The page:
ALL TOGETHER: An Unusual American Family by Joe Rigert

ALL TOGETHER: An Unusual American Family

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KIRKUS REVIEW

Rigert is a newsman for the Milwaukee Tribune, and he and his wife have adopted, since 1961, seven children of various ethnic and racial backgrounds to join their own daughter. Rigert records the advent of each child, how the family attempted to give them -- particularly those with minority backgrounds -- a sense of ex-familia identity, and the resulting widening perspective of their own world re grandparents, the immediate community, their religion (the Rigerts moved from orthodox to liberal Catholicism), and social/political activism. The author admits to an occasional lapse into the ""liberal's"" self-analysis (why are we doing this? are we trying to prove something?), but with good sense he focuses on his brood of lively, very normal children. ""That's you, ha, ha, ha,"" cheerily commented black/Indian Dominic to his father, after being told of some anti-white epithets. The children are a likable bunch shrewdly aware of their unique situation and like all kids given so much public attention, not above some subtle exploitation of their own. Preachy at times but generally engaging.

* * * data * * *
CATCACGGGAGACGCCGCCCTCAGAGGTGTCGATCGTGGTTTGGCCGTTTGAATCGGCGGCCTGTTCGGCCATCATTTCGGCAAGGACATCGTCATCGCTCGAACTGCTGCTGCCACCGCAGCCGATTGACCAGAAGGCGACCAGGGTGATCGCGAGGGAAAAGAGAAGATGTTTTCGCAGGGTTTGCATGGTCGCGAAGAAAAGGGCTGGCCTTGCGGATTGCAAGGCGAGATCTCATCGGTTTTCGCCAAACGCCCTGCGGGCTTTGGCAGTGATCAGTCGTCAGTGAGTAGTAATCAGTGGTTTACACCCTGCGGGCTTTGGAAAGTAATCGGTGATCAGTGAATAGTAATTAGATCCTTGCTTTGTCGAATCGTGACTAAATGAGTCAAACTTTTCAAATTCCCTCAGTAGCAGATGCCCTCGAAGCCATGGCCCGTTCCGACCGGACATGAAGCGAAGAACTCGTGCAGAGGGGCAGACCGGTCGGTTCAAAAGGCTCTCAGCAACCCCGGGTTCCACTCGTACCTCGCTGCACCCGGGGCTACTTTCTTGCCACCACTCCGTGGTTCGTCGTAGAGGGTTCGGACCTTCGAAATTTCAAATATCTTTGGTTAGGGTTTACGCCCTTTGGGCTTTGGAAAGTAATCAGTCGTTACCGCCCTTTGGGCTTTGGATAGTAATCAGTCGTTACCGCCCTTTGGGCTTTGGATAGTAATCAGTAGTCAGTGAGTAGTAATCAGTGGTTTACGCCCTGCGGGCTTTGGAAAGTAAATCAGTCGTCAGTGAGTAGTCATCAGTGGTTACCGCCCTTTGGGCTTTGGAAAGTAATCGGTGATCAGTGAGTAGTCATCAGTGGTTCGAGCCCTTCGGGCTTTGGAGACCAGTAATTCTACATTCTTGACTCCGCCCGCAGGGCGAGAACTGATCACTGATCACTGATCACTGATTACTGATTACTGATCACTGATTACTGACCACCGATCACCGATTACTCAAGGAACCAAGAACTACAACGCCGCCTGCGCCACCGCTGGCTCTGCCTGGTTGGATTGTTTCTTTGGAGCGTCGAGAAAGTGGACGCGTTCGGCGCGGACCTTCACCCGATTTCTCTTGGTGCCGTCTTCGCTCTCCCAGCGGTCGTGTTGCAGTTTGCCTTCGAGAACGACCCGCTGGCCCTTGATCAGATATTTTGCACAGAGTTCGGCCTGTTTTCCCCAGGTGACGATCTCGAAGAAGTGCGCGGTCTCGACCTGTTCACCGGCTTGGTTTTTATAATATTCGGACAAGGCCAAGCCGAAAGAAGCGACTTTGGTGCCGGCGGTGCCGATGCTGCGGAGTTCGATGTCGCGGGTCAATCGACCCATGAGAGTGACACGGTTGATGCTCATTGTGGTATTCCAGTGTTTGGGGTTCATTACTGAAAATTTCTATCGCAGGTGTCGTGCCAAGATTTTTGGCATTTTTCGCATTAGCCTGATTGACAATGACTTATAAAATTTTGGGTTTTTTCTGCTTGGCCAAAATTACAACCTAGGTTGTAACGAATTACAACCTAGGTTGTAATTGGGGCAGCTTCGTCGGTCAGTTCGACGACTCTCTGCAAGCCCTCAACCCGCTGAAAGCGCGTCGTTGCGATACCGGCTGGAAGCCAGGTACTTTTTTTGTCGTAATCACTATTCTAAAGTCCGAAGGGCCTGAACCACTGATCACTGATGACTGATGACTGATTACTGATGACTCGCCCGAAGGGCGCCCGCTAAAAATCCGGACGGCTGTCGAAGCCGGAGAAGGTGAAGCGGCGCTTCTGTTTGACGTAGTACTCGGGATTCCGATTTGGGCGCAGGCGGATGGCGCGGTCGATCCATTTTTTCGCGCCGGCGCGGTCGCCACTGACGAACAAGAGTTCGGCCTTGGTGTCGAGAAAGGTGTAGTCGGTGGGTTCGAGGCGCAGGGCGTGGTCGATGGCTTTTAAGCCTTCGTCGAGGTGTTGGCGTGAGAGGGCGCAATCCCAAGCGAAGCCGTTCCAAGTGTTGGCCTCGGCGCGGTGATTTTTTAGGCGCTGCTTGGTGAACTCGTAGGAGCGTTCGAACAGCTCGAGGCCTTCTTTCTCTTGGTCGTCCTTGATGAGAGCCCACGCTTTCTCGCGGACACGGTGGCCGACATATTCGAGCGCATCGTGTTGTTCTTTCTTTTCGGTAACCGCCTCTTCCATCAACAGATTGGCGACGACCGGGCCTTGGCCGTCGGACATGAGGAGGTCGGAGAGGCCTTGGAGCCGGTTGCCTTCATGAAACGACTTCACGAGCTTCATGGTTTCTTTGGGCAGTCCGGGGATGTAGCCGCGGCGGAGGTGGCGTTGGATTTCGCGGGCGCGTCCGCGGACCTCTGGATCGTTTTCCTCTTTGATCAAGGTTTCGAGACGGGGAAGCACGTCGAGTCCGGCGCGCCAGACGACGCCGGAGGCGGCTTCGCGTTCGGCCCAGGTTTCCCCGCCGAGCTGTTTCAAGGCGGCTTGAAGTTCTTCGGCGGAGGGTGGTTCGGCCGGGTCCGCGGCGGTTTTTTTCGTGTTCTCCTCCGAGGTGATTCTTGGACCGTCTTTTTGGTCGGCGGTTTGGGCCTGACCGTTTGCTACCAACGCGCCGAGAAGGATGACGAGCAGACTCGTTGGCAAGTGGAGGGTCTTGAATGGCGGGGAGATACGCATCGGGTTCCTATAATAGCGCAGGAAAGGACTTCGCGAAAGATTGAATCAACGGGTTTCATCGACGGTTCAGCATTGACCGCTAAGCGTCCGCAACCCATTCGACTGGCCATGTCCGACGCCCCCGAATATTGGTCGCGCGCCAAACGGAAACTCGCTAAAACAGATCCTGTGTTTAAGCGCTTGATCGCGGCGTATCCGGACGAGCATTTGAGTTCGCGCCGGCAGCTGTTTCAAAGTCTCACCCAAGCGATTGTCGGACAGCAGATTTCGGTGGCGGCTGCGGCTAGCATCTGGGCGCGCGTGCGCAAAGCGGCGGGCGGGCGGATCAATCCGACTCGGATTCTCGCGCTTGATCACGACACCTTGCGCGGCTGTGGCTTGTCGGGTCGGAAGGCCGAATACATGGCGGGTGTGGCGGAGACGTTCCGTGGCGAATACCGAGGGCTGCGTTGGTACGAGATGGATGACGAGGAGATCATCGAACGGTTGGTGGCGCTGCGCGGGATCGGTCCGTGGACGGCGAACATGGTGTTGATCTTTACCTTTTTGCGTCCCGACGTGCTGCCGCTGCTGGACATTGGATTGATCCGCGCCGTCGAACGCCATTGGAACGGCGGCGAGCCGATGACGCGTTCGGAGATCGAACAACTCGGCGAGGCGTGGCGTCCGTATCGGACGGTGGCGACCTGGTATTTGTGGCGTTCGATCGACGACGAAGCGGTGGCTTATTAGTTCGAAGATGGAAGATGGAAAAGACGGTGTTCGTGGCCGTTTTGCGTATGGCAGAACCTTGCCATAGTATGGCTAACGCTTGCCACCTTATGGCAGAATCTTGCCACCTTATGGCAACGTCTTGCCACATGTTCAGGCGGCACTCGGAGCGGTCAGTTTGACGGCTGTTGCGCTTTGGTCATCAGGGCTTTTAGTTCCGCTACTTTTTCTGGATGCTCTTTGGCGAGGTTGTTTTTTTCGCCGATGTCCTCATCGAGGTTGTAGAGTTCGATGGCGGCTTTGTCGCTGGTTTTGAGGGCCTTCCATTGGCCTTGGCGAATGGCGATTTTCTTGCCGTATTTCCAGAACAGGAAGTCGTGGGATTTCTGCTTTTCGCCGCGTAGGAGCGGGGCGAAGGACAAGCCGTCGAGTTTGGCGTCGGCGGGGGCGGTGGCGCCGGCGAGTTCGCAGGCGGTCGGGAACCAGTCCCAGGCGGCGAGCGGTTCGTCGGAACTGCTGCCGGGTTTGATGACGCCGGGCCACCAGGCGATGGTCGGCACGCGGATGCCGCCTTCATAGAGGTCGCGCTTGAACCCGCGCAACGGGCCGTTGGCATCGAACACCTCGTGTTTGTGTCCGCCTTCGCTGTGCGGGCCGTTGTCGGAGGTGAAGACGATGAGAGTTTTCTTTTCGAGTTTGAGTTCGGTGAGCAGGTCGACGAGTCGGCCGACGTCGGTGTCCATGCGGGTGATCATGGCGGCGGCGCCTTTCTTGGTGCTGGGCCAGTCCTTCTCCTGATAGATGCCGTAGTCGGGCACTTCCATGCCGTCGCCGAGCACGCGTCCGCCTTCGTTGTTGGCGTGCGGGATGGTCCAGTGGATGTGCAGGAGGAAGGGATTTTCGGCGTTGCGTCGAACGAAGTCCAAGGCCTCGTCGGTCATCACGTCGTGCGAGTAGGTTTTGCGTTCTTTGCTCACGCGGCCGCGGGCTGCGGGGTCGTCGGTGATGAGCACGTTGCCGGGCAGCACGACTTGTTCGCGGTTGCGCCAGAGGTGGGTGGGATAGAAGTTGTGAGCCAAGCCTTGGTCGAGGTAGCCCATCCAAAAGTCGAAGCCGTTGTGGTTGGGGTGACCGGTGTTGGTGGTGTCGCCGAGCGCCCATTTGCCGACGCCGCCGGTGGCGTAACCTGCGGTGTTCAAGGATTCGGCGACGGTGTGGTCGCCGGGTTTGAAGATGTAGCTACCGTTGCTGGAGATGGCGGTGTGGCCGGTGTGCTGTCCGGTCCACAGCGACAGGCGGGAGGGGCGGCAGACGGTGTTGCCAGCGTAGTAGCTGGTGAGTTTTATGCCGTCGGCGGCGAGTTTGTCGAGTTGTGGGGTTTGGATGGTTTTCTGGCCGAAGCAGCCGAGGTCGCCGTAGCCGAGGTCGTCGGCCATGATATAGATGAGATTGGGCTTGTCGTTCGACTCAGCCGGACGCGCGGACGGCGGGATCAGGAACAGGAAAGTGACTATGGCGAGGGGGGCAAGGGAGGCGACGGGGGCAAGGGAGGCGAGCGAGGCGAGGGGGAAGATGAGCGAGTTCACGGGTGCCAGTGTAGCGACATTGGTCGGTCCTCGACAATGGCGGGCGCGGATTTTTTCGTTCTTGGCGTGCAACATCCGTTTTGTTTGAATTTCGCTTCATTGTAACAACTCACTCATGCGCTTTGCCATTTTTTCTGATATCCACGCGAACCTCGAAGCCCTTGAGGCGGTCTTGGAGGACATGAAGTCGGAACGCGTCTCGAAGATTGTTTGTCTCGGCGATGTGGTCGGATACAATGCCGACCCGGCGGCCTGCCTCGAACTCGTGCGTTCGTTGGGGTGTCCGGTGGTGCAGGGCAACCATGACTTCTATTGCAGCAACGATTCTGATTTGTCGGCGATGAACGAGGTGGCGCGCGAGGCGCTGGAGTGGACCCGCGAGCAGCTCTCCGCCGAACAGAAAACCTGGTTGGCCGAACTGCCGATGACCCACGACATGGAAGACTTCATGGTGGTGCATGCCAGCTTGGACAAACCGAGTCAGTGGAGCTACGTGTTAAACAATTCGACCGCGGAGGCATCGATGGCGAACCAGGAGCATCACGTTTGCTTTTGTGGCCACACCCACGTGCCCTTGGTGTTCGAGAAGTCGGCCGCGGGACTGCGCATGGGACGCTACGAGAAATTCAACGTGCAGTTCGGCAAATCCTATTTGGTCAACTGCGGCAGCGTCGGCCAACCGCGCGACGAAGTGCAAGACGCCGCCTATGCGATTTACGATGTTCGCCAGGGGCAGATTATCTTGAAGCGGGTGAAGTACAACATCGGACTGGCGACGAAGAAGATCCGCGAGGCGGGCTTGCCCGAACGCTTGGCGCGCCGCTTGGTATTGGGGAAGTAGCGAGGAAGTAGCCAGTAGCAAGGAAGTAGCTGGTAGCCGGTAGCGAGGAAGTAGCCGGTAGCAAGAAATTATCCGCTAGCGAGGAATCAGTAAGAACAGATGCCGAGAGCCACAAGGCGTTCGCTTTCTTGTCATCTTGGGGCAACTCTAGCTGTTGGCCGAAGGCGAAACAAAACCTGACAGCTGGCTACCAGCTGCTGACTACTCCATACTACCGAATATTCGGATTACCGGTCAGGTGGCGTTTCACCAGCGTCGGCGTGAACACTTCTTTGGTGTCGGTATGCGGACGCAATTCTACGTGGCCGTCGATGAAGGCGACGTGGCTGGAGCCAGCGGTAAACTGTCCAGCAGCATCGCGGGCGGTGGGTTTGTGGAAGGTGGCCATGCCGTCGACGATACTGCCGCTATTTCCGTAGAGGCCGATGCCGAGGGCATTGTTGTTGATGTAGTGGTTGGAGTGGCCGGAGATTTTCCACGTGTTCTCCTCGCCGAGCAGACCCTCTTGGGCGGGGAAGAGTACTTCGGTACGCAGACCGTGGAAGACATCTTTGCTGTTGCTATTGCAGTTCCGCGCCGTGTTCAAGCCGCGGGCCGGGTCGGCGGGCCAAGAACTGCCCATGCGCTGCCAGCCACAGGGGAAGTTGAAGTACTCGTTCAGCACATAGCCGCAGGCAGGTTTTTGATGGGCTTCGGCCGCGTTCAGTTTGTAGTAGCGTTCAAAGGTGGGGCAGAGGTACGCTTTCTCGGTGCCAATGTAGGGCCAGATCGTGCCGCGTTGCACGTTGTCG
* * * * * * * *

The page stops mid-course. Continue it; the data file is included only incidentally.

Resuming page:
Pub Date: June 5th, 1974
Publisher: Harper & Row